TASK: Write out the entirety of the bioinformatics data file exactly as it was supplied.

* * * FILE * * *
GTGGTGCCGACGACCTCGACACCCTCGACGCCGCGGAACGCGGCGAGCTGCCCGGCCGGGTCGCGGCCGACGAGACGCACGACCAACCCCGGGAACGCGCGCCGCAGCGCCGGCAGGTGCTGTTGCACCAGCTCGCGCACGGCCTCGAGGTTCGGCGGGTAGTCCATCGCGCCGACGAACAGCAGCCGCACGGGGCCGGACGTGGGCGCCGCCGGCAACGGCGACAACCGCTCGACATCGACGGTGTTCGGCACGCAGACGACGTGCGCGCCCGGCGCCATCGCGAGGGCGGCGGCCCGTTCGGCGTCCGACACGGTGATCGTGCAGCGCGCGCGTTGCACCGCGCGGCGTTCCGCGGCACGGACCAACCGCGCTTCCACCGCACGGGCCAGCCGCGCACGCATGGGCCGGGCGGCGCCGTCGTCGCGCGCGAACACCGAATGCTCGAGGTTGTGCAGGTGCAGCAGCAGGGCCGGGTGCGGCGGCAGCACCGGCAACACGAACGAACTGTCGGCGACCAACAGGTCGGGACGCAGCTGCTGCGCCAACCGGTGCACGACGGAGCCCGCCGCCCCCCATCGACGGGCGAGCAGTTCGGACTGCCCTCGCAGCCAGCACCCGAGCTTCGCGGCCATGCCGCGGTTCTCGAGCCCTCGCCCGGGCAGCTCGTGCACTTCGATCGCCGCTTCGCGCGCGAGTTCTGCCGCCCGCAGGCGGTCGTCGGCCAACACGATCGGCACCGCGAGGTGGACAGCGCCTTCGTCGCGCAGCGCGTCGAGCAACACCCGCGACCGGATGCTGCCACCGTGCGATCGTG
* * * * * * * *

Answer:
GTGGTGCCGACGACCTCGACACCCTCGACGCCGCGGAACGCGGCGAGCTGCCCGGCCGGGTCGCGGCCGACGAGACGCACGACCAACCCCGGGAACGCGCGCCGCAGCGCCGGCAGGTGCTGTTGCACCAGCTCGCGCACGGCCTCGAGGTTCGGCGGGTAGTCCATCGCGCCGACGAACAGCAGCCGCACGGGGCCGGACGTGGGCGCCGCCGGCAACGGCGACAACCGCTCGACATCGACGGTGTTCGGCACGCAGACGACGTGCGCGCCCGGCGCCATCGCGAGGGCGGCGGCCCGTTCGGCGTCCGACACGGTGATCGTGCAGCGCGCGCGTTGCACCGCGCGGCGTTCCGCGGCACGGACCAACCGCGCTTCCACCGCACGGGCCAGCCGCGCACGCATGGGCCGGGCGGCGCCGTCGTCGCGCGCGAACACCGAATGCTCGAGGTTGTGCAGGTGCAGCAGCAGGGCCGGGTGCGGCGGCAGCACCGGCAACACGAACGAACTGTCGGCGACCAACAGGTCGGGACGCAGCTGCTGCGCCAACCGGTGCACGACGGAGCCCGCCGCCCCCCATCGACGGGCGAGCAGTTCGGACTGCCCTCGCAGCCAGCACCCGAGCTTCGCGGCCATGCCGCGGTTCTCGAGCCCTCGCCCGGGCAGCTCGTGCACTTCGATCGCCGCTTCGCGCGCGAGTTCTGCCGCCCGCAGGCGGTCGTCGGCCAACACGATCGGCACCGCGAGGTGGACAGCGCCTTCGTCGCGCAGCGCGTCGAGCAACACCCGCGACCGGATGCTGCCACCGTGCGATCGTG